Report to the 72nd General Assembly

Mexico City, Mexico

October 13-17, 2016


In this period there have been serious attacks on freedom of the press and of expression.

In May President Michelle Bachelet filed a calumny and libel lawsuit against four journalists of the magazine Qué Pasa, belonging to the Grupo Copesa group. This publication reproduced a telephone conversation (leaked to the press) of one of the accused in the investigation being conducted by the Attorney General's Office concerning alleged illicit business of the company of a son and daughter-in-law of the president. This criminal investigation gave rise to the Qué Pasa inquiries in February 2015.

It is unprecedented that a head of state files a lawsuit against a media outlet "as a citizen" and with the aim of demanding greater ethics and responsibility from the press.

The president later decided to withdraw the lawsuit.

Under debate in Congress are some bills that could restrict editorial freedom. One bill would amend the Work Code, reserving the possibility of excluding from the length of the ordinary working day those who work in news media.

The Chile Journalists Guild, jointly with members of Congress that have sponsored this initiative, insists on excluding journalists from paragraph 4 of Article 22 of the Work Code, which establishes that the work schedule of 45 hours a week is not applicable to those that "work without immediately higher supervision ... or provide their services preferably outside the place where the company operates, through the use of news media or telecommunications."

Given the nature of the work of the press journalists have agreed that their work not be submitted to a number of hours daily but be more flexible, always with payment of various kinds. The previously mentioned prohibition implies a derogation for journalists in both their remunerations and their work freedom.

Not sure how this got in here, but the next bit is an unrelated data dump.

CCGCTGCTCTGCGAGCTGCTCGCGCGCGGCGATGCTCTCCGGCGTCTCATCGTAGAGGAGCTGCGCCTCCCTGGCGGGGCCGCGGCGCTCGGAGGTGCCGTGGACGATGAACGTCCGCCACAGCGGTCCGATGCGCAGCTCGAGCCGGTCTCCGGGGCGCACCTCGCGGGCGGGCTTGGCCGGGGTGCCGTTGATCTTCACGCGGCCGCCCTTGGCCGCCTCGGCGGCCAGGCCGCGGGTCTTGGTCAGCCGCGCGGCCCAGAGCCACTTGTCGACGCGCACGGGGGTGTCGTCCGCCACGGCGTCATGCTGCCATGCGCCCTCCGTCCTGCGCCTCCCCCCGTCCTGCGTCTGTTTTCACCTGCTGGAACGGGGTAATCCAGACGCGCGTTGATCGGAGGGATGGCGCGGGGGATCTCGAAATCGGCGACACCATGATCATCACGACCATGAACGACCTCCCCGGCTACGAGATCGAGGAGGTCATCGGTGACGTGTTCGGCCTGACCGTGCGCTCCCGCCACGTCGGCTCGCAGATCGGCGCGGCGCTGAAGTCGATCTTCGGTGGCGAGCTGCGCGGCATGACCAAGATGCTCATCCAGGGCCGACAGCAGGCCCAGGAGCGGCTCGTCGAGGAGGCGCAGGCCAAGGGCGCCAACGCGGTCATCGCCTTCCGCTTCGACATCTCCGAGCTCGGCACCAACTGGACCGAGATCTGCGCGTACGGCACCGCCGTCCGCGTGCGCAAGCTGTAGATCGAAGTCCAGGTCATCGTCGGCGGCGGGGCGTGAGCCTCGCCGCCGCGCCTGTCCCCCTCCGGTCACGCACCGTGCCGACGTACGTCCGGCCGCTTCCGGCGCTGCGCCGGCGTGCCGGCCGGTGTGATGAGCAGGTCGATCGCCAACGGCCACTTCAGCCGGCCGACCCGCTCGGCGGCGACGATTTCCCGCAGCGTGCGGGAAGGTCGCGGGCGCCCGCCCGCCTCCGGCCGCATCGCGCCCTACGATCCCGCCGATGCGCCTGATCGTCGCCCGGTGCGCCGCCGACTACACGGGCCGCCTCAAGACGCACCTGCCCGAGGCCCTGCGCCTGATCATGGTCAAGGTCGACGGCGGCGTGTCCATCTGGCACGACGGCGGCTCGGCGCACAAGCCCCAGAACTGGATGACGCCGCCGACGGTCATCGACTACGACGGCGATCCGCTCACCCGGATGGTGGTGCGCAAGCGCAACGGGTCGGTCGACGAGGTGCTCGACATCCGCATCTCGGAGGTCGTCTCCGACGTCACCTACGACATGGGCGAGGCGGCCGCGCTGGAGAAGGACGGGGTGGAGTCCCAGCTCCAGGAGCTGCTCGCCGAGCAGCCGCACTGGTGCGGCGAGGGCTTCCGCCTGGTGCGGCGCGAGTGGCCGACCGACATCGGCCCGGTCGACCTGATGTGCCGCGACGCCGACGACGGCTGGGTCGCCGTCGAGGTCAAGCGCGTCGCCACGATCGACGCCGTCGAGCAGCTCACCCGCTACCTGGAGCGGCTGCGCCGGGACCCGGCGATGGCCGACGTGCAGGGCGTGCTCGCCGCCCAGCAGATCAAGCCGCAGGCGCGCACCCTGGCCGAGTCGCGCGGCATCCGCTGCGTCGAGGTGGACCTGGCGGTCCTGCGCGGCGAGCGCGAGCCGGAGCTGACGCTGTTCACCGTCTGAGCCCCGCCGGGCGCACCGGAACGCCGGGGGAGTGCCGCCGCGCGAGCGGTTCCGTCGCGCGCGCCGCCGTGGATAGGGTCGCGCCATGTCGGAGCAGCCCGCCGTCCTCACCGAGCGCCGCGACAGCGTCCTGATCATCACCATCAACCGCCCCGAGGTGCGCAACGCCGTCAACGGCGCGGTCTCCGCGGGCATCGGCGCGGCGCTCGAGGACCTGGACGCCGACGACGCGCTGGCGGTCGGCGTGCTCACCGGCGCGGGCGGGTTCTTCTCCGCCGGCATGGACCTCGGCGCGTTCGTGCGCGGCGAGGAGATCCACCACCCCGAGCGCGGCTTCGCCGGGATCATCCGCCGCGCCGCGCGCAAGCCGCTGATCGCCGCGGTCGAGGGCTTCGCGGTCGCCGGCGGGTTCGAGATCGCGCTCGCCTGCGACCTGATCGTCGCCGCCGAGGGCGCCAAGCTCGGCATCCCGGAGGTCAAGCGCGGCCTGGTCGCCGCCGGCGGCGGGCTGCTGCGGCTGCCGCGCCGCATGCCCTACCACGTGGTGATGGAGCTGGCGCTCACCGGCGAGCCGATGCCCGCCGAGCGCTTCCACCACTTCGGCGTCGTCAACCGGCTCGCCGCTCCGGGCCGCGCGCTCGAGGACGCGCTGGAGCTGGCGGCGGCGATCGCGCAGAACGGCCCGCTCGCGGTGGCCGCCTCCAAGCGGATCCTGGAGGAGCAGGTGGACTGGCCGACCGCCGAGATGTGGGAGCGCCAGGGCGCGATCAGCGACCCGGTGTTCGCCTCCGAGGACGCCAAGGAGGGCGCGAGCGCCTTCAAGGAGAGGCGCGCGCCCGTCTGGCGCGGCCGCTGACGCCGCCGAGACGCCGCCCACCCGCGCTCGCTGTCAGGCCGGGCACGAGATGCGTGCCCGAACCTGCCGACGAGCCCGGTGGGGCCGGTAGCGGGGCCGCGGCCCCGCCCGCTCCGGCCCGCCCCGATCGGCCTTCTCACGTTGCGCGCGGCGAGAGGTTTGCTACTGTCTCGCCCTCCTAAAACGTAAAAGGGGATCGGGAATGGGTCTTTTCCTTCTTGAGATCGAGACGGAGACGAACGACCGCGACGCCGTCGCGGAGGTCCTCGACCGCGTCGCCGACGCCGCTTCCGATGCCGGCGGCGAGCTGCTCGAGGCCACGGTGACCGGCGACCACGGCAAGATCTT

Another bill would regulate the protection of private life in reference to advertising. It has as its objective amending the laws of consumer protection and of personal information, with the aim that providers can send advertising communications to consumers solely when there exists prior expressed agreement. It would prohibit the inclusion of this authorization through adhesion contracts, which implies the impossibility of obtaining said consent. This bill would impose obstacles to the way in which media finance their operation, threatening the survival of small ones.

The right to be forgotten has been taking on a great deal of strength. There is a bill that seeks to establish the right to be forgotten as an inalienable ability of a holder of personal information to demand its elimination from publications. The initiative says that information published in the media and that may cause harm to a person by turning out to be offended or unjustly alluded to would by governed by the Law on Protection of Personal Information that regulates the treatment of databases.

The right to be forgotten is not contained in the legislation and it is only possible to erase a piece of personal information of someone that figures in the database that is available on the Web.

The media on not being databases, as is recognized in the Law on Protection of Personal Information, do not have an obligation to erase news or news facts.